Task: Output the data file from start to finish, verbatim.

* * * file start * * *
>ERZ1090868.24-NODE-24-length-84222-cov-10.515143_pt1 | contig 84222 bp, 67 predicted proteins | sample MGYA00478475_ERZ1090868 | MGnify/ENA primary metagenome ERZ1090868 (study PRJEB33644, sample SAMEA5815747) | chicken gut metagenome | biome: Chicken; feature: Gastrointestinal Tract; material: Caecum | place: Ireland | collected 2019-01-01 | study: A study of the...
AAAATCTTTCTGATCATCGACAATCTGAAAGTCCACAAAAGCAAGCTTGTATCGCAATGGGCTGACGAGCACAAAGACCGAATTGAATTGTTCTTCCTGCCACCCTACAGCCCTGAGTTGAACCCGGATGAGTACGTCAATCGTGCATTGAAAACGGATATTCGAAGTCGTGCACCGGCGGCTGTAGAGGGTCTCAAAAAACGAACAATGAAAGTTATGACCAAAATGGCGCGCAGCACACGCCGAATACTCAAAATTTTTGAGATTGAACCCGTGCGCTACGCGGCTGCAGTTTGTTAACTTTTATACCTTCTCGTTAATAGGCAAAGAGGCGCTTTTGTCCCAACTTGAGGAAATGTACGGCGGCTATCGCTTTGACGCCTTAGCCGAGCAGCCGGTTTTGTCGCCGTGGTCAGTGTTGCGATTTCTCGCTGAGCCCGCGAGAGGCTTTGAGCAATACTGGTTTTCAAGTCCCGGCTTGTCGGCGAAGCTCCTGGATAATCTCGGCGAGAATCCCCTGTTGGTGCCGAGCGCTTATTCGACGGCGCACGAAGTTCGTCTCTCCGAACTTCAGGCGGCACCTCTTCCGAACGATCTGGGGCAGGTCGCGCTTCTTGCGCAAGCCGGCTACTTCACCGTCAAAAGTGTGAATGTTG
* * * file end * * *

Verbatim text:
>ERZ1090868.24-NODE-24-length-84222-cov-10.515143_pt1 | contig 84222 bp, 67 predicted proteins | sample MGYA00478475_ERZ1090868 | MGnify/ENA primary metagenome ERZ1090868 (study PRJEB33644, sample SAMEA5815747) | chicken gut metagenome | biome: Chicken; feature: Gastrointestinal Tract; material: Caecum | place: Ireland | collected 2019-01-01 | study: A study of the...
AAAATCTTTCTGATCATCGACAATCTGAAAGTCCACAAAAGCAAGCTTGTATCGCAATGGGCTGACGAGCACAAAGACCGAATTGAATTGTTCTTCCTGCCACCCTACAGCCCTGAGTTGAACCCGGATGAGTACGTCAATCGTGCATTGAAAACGGATATTCGAAGTCGTGCACCGGCGGCTGTAGAGGGTCTCAAAAAACGAACAATGAAAGTTATGACCAAAATGGCGCGCAGCACACGCCGAATACTCAAAATTTTTGAGATTGAACCCGTGCGCTACGCGGCTGCAGTTTGTTAACTTTTATACCTTCTCGTTAATAGGCAAAGAGGCGCTTTTGTCCCAACTTGAGGAAATGTACGGCGGCTATCGCTTTGACGCCTTAGCCGAGCAGCCGGTTTTGTCGCCGTGGTCAGTGTTGCGATTTCTCGCTGAGCCCGCGAGAGGCTTTGAGCAATACTGGTTTTCAAGTCCCGGCTTGTCGGCGAAGCTCCTGGATAATCTCGGCGAGAATCCCCTGTTGGTGCCGAGCGCTTATTCGACGGCGCACGAAGTTCGTCTCTCCGAACTTCAGGCGGCACCTCTTCCGAACGATCTGGGGCAGGTCGCGCTTCTTGCGCAAGCCGGCTACTTCACCGTCAAAAGTGTGAATGTTG